New approach paves the way for large-scale genome integrity studies
NIEHS-funded researchers developed a high-throughput approach, called single-molecule mutation sequencing (SMM-seq), to characterize point mutations in normal cells. Point mutations occur when a single building block of DNA and its complement are added, deleted, or changed during replication. Linked to a variety of diseases, including cancer, point mutations have been difficult to study because they can be unique for each cell and occur at low frequencies.
SMM-seq includes a two-step library preparation protocol. First, an amplification process creates long single-stranded DNA molecules that contain multiple copies of each DNA fragment strung together. These copies are independent replicas of the original DNA fragment, reducing potential for errors to spread. Then, the long single-stranded DNA are individually amplified and converted into a sequencing library.
During this step, the team introduced unique molecular identifiers to each end of the DNA. These identifiers allowed the team to recognize matches to the original DNA fragment, filter out inherited mutations, and identify new mutations when comparing results against a single nucleotide polymorphisms database. They carried out proof-of-principle tests to detect both age-associated mutations and those following low-dose exposure to a compound known to cause mutations.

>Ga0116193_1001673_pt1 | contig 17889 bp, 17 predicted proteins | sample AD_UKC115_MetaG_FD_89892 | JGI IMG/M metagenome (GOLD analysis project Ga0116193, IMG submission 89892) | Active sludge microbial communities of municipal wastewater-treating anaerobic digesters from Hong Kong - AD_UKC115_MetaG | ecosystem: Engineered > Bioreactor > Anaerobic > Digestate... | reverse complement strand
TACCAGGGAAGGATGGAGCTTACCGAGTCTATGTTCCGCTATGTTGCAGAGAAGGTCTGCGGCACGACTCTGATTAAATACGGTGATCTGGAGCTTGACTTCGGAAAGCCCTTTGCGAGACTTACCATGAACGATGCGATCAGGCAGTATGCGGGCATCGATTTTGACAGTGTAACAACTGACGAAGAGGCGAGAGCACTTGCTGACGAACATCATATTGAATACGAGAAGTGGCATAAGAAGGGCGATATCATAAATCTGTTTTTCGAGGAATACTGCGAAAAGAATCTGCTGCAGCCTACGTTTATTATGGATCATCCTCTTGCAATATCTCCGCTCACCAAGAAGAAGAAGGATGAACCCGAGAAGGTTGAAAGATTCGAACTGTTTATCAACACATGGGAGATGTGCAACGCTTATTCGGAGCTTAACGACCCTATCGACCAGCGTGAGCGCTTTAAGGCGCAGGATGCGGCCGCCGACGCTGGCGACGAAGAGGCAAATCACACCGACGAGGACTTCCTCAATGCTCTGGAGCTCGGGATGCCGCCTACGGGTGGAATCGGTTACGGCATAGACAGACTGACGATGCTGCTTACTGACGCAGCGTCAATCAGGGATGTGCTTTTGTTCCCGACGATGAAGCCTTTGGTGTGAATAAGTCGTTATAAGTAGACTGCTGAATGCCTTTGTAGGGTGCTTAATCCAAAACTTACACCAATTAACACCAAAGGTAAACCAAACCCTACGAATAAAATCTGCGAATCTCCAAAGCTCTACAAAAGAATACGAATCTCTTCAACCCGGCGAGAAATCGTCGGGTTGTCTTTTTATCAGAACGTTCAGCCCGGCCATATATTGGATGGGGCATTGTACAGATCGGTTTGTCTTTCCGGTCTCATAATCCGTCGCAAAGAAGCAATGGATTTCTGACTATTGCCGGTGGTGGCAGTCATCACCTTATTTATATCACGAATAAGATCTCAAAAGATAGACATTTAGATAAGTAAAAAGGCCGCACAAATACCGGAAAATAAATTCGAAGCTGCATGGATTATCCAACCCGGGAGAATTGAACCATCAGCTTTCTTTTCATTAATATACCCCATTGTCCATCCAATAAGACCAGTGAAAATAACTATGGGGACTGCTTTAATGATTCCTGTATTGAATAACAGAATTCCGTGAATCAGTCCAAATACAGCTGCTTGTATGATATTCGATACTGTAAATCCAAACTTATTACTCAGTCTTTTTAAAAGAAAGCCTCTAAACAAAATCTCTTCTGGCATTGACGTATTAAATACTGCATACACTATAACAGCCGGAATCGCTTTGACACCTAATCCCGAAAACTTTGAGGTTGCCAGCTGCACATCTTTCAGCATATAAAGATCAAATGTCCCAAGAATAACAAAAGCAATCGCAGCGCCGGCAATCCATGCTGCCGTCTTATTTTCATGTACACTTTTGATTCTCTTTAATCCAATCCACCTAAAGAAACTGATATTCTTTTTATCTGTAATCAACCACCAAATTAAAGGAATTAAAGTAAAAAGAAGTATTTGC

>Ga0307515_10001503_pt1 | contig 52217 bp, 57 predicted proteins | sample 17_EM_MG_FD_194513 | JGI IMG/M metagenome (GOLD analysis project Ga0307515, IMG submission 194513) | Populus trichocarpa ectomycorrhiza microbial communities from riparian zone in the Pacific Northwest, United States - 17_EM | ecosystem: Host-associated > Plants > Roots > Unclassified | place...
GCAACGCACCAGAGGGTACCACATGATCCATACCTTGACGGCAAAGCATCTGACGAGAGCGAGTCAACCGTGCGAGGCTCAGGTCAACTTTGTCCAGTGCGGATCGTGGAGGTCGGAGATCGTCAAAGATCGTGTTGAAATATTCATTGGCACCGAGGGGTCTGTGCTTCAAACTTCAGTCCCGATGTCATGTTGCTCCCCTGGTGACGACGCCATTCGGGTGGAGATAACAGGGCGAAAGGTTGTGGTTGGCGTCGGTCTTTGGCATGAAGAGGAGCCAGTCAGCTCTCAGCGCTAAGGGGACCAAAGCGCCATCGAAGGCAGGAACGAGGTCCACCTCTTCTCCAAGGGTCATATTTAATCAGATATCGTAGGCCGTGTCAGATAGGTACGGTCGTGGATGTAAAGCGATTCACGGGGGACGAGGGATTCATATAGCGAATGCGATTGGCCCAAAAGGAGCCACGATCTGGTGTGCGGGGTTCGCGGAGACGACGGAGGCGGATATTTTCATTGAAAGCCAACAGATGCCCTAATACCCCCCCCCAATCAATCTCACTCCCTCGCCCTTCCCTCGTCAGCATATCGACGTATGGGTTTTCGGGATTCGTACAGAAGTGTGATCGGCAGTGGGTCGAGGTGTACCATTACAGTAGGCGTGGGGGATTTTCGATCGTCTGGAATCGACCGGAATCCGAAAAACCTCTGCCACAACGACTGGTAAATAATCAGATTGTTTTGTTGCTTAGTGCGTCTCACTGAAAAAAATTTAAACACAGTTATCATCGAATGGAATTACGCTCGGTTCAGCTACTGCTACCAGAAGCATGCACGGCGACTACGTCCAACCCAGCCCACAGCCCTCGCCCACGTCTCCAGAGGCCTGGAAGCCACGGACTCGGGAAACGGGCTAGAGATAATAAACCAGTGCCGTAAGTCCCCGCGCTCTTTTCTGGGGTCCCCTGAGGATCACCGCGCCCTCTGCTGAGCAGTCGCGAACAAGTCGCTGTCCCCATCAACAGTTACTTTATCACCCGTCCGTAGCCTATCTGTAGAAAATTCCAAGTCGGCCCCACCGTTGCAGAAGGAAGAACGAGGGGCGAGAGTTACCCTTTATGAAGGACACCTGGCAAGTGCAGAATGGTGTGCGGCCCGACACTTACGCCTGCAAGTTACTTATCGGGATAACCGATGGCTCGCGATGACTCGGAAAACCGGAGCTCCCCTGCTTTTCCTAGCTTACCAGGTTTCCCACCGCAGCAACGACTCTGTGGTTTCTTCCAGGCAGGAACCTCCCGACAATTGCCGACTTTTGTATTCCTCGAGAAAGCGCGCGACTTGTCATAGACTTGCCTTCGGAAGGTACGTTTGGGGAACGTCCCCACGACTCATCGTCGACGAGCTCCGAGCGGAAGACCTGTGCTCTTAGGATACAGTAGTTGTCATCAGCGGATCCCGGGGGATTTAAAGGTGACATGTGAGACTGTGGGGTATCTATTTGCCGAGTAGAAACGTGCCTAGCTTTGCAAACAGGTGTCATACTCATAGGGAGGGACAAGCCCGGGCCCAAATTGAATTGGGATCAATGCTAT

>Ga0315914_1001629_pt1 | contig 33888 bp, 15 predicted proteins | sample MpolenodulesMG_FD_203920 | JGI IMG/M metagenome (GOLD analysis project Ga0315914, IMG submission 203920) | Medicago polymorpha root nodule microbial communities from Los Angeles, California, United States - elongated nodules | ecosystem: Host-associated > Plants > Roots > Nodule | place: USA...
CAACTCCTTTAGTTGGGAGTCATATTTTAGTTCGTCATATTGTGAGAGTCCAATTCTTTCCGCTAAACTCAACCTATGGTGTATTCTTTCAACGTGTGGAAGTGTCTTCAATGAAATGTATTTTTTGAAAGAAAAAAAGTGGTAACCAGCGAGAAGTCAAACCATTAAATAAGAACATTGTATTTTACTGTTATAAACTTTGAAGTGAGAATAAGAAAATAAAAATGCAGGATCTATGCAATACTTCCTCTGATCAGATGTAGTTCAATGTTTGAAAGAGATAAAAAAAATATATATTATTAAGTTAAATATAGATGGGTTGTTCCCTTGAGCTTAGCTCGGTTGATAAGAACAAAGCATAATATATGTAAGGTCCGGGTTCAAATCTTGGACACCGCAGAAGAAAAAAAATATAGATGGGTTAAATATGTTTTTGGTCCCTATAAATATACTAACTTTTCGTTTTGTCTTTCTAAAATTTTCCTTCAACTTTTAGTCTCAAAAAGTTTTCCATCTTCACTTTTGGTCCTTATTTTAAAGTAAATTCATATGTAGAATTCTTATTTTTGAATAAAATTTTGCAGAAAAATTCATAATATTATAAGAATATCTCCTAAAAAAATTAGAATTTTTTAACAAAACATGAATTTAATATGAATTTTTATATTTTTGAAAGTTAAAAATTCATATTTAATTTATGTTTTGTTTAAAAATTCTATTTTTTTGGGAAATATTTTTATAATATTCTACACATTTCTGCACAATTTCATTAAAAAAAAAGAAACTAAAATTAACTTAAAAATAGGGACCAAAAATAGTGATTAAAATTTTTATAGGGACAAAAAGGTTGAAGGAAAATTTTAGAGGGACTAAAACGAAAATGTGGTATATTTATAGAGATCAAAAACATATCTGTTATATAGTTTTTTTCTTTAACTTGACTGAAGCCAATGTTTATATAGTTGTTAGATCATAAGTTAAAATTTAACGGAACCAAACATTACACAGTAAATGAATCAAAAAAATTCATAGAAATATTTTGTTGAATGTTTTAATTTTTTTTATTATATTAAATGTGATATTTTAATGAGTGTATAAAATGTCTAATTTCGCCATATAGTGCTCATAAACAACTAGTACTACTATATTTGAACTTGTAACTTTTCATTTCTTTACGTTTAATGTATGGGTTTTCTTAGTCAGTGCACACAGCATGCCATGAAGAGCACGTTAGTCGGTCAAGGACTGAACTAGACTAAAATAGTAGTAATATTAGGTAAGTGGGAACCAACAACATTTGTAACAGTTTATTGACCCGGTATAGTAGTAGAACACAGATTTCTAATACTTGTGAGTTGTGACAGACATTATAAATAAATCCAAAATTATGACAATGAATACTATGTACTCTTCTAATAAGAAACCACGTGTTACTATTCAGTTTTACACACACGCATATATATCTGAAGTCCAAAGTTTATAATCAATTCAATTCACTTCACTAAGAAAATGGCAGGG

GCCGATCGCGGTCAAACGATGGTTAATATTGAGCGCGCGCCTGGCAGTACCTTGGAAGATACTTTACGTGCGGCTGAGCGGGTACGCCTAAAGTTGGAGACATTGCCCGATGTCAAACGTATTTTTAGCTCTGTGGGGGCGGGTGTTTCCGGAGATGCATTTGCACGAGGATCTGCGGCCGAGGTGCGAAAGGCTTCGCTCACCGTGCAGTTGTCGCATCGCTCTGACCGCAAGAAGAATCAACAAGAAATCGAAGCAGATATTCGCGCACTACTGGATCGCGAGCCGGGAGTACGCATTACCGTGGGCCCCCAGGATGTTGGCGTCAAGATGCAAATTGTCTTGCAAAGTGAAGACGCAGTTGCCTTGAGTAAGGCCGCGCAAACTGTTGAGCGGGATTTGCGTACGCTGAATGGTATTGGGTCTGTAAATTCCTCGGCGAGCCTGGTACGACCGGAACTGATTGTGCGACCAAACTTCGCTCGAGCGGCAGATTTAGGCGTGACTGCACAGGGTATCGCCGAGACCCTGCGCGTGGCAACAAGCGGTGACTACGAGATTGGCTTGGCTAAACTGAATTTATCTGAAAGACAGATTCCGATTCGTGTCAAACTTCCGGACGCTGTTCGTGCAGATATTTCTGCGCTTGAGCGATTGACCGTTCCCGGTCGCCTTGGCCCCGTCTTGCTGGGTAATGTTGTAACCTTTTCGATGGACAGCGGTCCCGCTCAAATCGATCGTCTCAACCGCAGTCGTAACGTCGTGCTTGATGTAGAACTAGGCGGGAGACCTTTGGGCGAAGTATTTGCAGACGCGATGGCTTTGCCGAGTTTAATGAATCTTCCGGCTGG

According to the authors, SMM-seq can detect both induced and naturally acquired point mutations in normal cells and tissues with high accuracy while being significantly more cost-effective than traditional methods. Paired with their structural variant search assay, this method is well suited to comprehensively assess genome integrity in large-scale human studies, according to the researchers.
Citation: Maslov AY, Makhortov S, Sun S, Heid J, Dong X, Lee M, Vijg J. 2022. Single-molecule, quantitative detection of low-abundance somatic mutations by high-throughput sequencing. Sci Adv 8(14):eabm3259.